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For many of us who follow climate change news we've known this for a while and while the majority of climate scientists also believe this, the rest of the world is slow to follow.  The US has not acted adequately to address climate change, not in the least.

Now the third National Climate Assessment outlines how dire the situation is and we have even more evidence that Climate change is real and man made.

In an emailed statement, Gene Karpinski, the president of the League of Conservation Voters, said the report confirms what many Americans already know. "Hurricane Sandy and the historic droughts, floods and heat waves happening across the country aren't a fluke, but the result of a climate warming much faster than previously thought," he said. "If we put off action on climate change, the costs of addressing its impacts will only rise and this extreme weather will be just the beginning. This report should serve as a wake-up call that it's time to act."

The committee's letter continues:

Summers are longer and hotter, and periods of extreme heat last longer than any living American has ever experienced. Winters are generally shorter and warmer. Rain comes in heavier downpours, though in many regions there are longer dry spells in between.
Other changes are even more dramatic. Residents of some coastal cities see their streets flood more regularly during storms and high tides. Inland cities near large rivers also experience more flooding, especially in the Midwest and Northeast. Hotter and drier weather and earlier snow melt mean that wildfires in the West start earlier in the year, last later into the fall, threaten more homes, cause more evacuations, and burn more acreage. In Alaska, the summer sea ice that once protected the coasts has receded, and fall storms now cause more erosion and damage that is severe enough that some communities are already facing relocation. ...

These and other observed climatic changes are having wide-ranging impacts in every region of our country and most sectors of our economy. Some of these changes can be beneficial, such as longer growing seasons in many regions and a longer shipping season on the Great Lakes. But many more have already proven to be detrimental, largely because society and its infrastructure were designed for the climate of the past, not for the rapidly changing climate of the present or the future.

It is time to act.

And we cannot act alone, there is only so much we can do change our habits and our lifestyles, these changes need to be made on a larger scale and the only entity that is able to do this is our Government.

This doesn't mean we shouldn't do what we can in our every day lives, but action needs to happen and what we can do is be as loud as possible in demanding it.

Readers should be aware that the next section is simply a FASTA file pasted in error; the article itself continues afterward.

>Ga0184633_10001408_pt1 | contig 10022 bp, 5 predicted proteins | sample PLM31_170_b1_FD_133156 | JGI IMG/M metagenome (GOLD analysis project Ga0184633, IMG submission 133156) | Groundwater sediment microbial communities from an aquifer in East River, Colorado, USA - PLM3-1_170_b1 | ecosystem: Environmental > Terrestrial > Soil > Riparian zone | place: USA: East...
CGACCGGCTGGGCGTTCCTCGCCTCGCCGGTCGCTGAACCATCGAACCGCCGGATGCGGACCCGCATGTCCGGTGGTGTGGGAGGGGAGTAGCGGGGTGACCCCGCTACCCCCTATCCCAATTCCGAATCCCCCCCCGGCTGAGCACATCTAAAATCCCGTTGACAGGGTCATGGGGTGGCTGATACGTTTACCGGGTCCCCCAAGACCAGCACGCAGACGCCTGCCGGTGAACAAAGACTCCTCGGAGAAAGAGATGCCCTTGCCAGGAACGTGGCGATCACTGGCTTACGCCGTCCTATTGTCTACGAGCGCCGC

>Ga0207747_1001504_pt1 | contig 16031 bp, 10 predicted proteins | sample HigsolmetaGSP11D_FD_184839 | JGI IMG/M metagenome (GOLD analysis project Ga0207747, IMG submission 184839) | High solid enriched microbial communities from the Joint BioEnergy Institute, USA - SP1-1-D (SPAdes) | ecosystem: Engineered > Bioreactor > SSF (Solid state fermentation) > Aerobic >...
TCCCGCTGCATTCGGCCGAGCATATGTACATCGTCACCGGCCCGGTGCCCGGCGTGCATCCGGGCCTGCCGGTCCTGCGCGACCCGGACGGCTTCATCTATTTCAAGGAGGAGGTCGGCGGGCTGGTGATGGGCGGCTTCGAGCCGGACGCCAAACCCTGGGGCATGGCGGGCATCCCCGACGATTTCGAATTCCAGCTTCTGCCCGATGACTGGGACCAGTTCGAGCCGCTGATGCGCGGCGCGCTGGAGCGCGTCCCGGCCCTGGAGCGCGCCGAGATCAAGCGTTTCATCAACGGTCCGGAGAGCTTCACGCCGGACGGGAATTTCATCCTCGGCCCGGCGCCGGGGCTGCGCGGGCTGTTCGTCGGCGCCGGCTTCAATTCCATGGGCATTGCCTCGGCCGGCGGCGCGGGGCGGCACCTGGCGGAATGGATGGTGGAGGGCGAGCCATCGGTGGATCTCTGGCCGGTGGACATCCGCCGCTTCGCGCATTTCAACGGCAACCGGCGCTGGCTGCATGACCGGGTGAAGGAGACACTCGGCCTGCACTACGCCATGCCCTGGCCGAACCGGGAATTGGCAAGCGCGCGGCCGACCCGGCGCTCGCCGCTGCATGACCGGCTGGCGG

Of the many issues we face, this is one that we face as a species.   It's not a National Issue, it's not just International it's planetary.  

It's time we stopped putting profit before planet because soon not doing so will be so costly it is going to constitute not just some challenges, but expensive consequences that will affect everything from our food supplies to major natural disasters.

Speak please, speak out, speak up and make your voice be heard.

Want to learn about what you can do, try here:http://www.350.org

The full climate assessment can be downloaded here.

And the results of a warming planet?  If you aren’t alarmed about climate, you aren’t paying attention

We know we’ve raised global average temperatures around 0.8 degrees C so far. We know that 2 degrees C is where most scientists predict catastrophic and irreversible impacts. And we know that we are currently on a trajectory that will push temperatures up 4 degrees or more by the end of the century.

What would 4 degrees look like? A recent World Bank review of the science reminds us. First, it’ll get hot:

Projections for a 4°C world show a dramatic increase in the intensity and frequency of high-temperature extremes. Recent extreme heat waves such as in Russia in 2010 are likely to become the new normal summer in a 4°C world. Tropical South America, central Africa, and all tropical islands in the Pacific are likely to regularly experience heat waves of unprecedented magnitude and duration. In this new high-temperature climate regime, the coolest months are likely to be substantially warmer than the warmest months at the end of the 20th century. In regions such as the Mediterranean, North Africa, the Middle East, and the Tibetan plateau, almost all summer months are likely to be warmer than the most extreme heat waves presently experienced. For example, the warmest July in the Mediterranean region could be 9°C warmer than today’s warmest July.

Extreme heat waves in recent years have had severe impacts, causing heat-related deaths, forest fires, and harvest losses. The impacts of the extreme heat waves projected for a 4°C world have not been evaluated, but they could be expected to vastly exceed the consequences experienced to date and potentially exceed the adaptive capacities of many societies and natural systems. [my emphasis]

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